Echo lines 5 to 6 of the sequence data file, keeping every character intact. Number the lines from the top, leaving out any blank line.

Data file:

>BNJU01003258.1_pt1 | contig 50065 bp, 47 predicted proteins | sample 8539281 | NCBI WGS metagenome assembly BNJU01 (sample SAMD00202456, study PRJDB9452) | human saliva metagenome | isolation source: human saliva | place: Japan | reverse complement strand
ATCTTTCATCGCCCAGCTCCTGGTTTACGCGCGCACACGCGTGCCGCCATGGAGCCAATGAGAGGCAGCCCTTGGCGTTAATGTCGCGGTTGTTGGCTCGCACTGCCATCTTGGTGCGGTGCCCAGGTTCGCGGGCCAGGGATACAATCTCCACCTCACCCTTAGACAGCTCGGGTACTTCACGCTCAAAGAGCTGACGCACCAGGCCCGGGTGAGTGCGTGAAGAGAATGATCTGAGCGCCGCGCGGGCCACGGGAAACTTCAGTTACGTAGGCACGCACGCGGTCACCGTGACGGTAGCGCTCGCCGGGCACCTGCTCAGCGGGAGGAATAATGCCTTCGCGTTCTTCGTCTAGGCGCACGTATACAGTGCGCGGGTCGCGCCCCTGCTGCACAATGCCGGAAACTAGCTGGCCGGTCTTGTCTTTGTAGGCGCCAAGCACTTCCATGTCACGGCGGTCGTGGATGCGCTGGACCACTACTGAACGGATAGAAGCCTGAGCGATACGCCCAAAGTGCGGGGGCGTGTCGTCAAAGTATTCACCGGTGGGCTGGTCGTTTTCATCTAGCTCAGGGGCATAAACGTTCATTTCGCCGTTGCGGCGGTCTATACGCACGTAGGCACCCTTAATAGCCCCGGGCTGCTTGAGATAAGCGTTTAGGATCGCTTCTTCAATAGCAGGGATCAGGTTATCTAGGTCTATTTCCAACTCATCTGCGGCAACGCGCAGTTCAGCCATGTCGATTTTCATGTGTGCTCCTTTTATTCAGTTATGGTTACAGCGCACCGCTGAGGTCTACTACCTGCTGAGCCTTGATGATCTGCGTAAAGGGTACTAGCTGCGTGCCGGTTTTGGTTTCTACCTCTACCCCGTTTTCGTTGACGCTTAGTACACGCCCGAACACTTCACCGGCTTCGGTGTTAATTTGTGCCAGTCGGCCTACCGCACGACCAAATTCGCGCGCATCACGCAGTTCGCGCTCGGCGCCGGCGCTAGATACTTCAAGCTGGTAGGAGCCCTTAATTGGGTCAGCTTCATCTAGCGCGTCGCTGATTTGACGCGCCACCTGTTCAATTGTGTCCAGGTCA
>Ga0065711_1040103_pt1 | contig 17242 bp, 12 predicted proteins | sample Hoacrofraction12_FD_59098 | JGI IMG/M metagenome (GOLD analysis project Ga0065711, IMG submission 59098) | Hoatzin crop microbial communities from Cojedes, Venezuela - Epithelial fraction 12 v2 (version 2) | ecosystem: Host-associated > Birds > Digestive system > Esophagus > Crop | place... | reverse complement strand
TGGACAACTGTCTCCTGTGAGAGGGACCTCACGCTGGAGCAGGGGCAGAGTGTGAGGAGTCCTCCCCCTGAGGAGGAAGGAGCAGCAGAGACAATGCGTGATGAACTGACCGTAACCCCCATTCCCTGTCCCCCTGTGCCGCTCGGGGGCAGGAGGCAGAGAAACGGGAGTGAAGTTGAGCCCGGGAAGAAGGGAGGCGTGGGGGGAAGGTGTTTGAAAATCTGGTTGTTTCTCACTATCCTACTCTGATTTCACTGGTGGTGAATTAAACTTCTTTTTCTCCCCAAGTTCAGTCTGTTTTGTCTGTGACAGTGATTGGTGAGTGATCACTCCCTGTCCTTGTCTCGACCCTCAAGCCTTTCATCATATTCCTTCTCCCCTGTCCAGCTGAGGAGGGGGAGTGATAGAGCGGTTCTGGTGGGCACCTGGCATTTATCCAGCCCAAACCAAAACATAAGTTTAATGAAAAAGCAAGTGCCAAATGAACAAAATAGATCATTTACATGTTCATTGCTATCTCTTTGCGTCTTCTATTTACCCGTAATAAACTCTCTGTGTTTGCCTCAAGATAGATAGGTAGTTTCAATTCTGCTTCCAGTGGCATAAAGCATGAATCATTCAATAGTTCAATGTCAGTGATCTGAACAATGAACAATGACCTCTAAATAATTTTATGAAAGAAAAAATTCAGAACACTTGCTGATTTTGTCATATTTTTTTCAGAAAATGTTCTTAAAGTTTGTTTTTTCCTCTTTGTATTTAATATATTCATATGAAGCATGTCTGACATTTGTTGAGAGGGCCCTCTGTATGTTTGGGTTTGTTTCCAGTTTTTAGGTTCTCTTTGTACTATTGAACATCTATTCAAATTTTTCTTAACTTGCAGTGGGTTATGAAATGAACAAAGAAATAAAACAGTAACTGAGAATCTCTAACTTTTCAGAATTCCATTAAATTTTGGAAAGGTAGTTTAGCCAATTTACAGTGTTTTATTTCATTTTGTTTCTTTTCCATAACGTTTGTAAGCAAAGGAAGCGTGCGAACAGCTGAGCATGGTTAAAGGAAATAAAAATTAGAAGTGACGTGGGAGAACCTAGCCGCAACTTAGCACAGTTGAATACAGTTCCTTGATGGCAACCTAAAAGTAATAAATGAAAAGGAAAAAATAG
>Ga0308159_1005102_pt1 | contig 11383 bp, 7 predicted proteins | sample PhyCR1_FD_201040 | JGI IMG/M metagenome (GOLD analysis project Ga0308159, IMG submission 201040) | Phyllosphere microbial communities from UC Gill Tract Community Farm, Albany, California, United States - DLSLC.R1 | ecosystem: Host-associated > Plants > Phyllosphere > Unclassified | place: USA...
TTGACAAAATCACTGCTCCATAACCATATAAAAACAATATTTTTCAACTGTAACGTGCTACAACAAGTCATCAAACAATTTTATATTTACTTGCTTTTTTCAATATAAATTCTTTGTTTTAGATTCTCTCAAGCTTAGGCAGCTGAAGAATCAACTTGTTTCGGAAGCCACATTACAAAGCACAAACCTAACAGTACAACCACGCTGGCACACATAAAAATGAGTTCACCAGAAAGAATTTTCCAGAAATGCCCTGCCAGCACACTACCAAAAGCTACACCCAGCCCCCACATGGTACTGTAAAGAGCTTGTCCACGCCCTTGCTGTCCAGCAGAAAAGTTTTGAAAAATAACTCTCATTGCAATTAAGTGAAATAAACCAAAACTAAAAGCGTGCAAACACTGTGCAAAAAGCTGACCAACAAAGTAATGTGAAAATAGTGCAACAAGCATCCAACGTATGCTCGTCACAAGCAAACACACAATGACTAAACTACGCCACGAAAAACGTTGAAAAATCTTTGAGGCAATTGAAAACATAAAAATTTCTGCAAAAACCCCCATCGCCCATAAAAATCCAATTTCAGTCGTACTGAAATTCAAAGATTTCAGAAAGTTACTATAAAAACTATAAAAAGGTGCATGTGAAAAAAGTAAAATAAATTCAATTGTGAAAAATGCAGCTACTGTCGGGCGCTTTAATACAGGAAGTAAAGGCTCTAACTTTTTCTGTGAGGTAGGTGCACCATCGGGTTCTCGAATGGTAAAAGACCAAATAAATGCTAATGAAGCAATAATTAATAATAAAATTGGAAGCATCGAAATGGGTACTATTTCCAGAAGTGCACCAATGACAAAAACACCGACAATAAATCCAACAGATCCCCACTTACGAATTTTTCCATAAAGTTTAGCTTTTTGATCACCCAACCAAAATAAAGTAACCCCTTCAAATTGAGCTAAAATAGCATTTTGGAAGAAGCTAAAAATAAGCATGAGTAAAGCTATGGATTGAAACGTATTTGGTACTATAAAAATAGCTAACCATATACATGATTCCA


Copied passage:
>Ga0308159_1005102_pt1 | contig 11383 bp, 7 predicted proteins | sample PhyCR1_FD_201040 | JGI IMG/M metagenome (GOLD analysis project Ga0308159, IMG submission 201040) | Phyllosphere microbial communities from UC Gill Tract Community Farm, Albany, California, United States - DLSLC.R1 | ecosystem: Host-associated > Plants > Phyllosphere > Unclassified | place: USA...
TTGACAAAATCACTGCTCCATAACCATATAAAAACAATATTTTTCAACTGTAACGTGCTACAACAAGTCATCAAACAATTTTATATTTACTTGCTTTTTTCAATATAAATTCTTTGTTTTAGATTCTCTCAAGCTTAGGCAGCTGAAGAATCAACTTGTTTCGGAAGCCACATTACAAAGCACAAACCTAACAGTACAACCACGCTGGCACACATAAAAATGAGTTCACCAGAAAGAATTTTCCAGAAATGCCCTGCCAGCACACTACCAAAAGCTACACCCAGCCCCCACATGGTACTGTAAAGAGCTTGTCCACGCCCTTGCTGTCCAGCAGAAAAGTTTTGAAAAATAACTCTCATTGCAATTAAGTGAAATAAACCAAAACTAAAAGCGTGCAAACACTGTGCAAAAAGCTGACCAACAAAGTAATGTGAAAATAGTGCAACAAGCATCCAACGTATGCTCGTCACAAGCAAACACACAATGACTAAACTACGCCACGAAAAACGTTGAAAAATCTTTGAGGCAATTGAAAACATAAAAATTTCTGCAAAAACCCCCATCGCCCATAAAAATCCAATTTCAGTCGTACTGAAATTCAAAGATTTCAGAAAGTTACTATAAAAACTATAAAAAGGTGCATGTGAAAAAAGTAAAATAAATTCAATTGTGAAAAATGCAGCTACTGTCGGGCGCTTTAATACAGGAAGTAAAGGCTCTAACTTTTTCTGTGAGGTAGGTGCACCATCGGGTTCTCGAATGGTAAAAGACCAAATAAATGCTAATGAAGCAATAATTAATAATAAAATTGGAAGCATCGAAATGGGTACTATTTCCAGAAGTGCACCAATGACAAAAACACCGACAATAAATCCAACAGATCCCCACTTACGAATTTTTCCATAAAGTTTAGCTTTTTGATCACCCAACCAAAATAAAGTAACCCCTTCAAATTGAGCTAAAATAGCATTTTGGAAGAAGCTAAAAATAAGCATGAGTAAAGCTATGGATTGAAACGTATTTGGTACTATAAAAATAGCTAACCATATACATGATTCCA